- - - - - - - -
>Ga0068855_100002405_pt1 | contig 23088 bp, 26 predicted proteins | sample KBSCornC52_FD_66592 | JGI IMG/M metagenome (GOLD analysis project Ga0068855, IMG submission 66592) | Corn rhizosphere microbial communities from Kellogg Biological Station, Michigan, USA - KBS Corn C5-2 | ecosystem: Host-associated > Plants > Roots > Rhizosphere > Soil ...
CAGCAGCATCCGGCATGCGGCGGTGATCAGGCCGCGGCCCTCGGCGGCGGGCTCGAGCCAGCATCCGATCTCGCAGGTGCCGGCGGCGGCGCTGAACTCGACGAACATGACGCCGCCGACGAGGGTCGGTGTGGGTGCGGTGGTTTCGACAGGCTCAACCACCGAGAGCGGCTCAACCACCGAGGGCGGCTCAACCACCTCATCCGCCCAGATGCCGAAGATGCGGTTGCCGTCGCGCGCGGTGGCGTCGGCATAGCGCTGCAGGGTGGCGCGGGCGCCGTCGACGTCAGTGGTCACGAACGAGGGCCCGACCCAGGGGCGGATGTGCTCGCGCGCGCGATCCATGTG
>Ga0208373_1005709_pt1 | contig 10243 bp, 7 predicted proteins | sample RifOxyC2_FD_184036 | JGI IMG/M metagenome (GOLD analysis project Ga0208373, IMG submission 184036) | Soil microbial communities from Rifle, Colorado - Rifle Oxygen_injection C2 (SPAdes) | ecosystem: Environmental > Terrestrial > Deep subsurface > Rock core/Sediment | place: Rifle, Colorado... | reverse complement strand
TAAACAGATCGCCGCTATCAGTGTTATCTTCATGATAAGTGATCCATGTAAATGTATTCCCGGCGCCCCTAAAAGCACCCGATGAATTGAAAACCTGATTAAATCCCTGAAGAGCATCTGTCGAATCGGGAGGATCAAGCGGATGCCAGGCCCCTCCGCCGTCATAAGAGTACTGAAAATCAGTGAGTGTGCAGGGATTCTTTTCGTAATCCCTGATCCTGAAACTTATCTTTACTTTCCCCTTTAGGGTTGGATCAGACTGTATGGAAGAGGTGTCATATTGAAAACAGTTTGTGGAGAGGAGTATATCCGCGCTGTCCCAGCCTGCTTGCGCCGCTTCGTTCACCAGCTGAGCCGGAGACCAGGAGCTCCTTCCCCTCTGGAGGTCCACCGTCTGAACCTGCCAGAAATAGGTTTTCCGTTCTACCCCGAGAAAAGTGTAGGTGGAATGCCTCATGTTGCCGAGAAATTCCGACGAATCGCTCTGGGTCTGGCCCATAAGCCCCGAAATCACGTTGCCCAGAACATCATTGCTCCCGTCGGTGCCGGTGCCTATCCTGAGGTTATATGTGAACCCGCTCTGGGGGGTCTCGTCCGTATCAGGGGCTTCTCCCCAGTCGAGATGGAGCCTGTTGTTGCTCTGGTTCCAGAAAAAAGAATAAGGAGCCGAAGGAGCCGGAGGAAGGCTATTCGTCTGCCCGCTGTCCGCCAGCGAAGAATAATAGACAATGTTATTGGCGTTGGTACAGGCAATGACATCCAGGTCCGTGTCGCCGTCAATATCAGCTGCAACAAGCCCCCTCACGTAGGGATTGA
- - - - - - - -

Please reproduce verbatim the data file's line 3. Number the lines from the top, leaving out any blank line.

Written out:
>Ga0208373_1005709_pt1 | contig 10243 bp, 7 predicted proteins | sample RifOxyC2_FD_184036 | JGI IMG/M metagenome (GOLD analysis project Ga0208373, IMG submission 184036) | Soil microbial communities from Rifle, Colorado - Rifle Oxygen_injection C2 (SPAdes) | ecosystem: Environmental > Terrestrial > Deep subsurface > Rock core/Sediment | place: Rifle, Colorado... | reverse complement strand